After much discussion, the City of Dickinson and Stark County have agreed to establish an advisory committee to help affirm which areas within the extra 2-mile radius known as the extra-territorial zone (ETZ) will become part of the expansion. The committee is set to include representatives from both city and county governmental bodies along with one representative from the Parks and Recreation Board and the Dickinson Theodore Roosevelt Regional Airport.
City and county officials, along with a roomful of Stark County and city residents, gathered for the joint zoning transitional meeting Wednesday, Oct. 6, at City Hall. Mayor Scott Decker noted that it is important to create a separate committee with the support of city and county staff to “hash out the boundaries” of the ETZ that meets in a regular public forum.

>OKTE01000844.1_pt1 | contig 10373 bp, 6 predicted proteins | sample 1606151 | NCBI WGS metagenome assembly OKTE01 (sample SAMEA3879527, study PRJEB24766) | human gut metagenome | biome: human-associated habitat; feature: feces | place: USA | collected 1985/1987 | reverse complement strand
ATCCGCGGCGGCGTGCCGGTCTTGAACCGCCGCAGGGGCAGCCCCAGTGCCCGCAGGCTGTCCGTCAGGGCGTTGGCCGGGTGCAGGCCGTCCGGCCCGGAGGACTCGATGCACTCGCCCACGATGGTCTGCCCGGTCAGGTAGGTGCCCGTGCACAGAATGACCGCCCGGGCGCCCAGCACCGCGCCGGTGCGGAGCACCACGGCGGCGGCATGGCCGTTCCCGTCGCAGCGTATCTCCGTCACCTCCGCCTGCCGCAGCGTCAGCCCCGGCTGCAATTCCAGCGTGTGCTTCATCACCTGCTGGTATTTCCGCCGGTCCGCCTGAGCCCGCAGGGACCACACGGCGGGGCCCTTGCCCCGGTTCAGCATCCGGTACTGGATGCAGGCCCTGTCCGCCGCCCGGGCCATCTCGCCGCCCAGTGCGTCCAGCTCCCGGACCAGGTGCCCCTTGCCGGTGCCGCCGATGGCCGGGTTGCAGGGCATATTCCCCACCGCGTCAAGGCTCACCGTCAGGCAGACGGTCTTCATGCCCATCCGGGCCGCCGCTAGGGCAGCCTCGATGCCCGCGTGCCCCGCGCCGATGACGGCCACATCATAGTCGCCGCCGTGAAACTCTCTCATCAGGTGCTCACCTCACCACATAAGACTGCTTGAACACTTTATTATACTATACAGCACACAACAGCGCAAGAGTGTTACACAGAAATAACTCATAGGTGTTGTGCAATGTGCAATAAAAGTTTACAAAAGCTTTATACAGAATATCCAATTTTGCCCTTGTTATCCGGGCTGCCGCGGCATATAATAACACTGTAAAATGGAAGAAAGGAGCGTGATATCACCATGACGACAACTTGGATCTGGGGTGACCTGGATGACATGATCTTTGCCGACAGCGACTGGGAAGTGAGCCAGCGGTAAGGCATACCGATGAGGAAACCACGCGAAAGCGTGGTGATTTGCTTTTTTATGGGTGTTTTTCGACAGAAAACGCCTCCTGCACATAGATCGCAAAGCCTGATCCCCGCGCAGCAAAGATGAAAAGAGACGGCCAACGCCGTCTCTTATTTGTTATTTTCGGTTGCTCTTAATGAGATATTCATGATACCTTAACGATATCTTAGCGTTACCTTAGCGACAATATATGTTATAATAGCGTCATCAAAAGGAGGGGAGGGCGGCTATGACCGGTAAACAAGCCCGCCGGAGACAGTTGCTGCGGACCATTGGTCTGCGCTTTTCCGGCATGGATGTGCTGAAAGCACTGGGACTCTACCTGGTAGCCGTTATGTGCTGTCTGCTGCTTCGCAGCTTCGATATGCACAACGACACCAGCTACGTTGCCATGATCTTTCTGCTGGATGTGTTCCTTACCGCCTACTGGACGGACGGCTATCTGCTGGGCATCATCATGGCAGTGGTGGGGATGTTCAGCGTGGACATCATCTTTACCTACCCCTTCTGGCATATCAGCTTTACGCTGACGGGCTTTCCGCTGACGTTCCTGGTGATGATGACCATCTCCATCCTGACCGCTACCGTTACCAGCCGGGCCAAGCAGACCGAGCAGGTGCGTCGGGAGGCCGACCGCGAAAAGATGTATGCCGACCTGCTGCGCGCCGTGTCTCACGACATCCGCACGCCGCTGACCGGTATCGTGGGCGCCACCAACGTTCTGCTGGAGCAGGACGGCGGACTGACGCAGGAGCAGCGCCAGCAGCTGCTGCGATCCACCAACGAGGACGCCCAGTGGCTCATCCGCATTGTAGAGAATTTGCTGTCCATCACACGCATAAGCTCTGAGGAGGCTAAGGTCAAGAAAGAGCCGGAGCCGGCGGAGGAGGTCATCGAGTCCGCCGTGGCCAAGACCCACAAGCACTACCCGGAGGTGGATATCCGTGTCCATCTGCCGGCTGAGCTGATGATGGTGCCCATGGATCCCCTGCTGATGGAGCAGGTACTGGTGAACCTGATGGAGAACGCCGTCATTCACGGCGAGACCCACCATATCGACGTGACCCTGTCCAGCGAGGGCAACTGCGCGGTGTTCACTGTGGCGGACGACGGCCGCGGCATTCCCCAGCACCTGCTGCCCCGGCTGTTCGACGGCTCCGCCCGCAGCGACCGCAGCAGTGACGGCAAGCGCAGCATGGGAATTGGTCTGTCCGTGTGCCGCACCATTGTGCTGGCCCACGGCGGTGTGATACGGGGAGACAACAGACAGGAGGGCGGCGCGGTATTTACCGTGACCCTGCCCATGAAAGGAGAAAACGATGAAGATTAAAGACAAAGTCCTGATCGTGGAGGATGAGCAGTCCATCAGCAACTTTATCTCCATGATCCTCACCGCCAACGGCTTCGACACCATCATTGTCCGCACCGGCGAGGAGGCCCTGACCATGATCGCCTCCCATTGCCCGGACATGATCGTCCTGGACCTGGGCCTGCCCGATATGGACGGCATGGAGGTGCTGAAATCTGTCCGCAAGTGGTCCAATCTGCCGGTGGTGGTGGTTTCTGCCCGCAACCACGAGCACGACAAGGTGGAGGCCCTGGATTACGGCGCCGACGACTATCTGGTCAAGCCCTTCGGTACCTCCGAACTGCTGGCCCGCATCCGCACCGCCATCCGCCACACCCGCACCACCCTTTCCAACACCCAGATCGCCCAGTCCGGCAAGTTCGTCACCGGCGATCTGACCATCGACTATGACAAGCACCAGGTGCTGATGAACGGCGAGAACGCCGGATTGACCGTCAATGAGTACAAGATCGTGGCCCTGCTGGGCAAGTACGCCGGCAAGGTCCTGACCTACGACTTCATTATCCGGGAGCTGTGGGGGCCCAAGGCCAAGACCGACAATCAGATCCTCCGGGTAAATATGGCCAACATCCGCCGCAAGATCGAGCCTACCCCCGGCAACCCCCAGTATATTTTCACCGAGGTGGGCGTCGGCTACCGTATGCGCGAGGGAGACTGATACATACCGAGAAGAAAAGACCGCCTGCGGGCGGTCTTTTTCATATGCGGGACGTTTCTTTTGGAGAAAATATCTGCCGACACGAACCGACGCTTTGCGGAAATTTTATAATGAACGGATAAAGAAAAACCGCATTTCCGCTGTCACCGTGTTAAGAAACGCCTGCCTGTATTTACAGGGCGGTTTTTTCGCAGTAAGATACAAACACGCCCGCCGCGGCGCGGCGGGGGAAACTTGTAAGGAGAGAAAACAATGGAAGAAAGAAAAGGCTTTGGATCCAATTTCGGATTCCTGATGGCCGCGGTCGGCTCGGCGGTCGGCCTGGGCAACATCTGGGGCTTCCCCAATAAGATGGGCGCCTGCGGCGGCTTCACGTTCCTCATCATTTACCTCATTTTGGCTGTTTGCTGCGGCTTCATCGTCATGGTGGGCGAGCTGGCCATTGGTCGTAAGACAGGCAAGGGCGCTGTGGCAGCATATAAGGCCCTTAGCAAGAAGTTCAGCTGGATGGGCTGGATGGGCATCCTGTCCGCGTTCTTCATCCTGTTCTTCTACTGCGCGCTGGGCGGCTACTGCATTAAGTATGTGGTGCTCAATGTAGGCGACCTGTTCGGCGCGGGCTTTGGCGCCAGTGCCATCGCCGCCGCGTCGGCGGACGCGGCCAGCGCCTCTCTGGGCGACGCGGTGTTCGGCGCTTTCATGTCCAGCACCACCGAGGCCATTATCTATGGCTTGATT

“I know Bismarck and Burleigh County when they worked through this, … a lot of the boundaries that they looked at geography played into some of it,” Decker said. “Some of this is not going to develop; we can be honest, it’s just not going to develop.”
Decker recommended that the subcommittee can identify which areas will be designated for the city’s or county’s jurisdiction and then come before each commission for approval.
During the meeting, City attorney Christina Wenko clarified the difference between the ETZ expansion and annexation, noting that the ETZ extends from the city’s corporate city limits. Wenko added that the corporate city limits and the City of Dickinson are not changing; those areas still fall under the county's jurisdiction.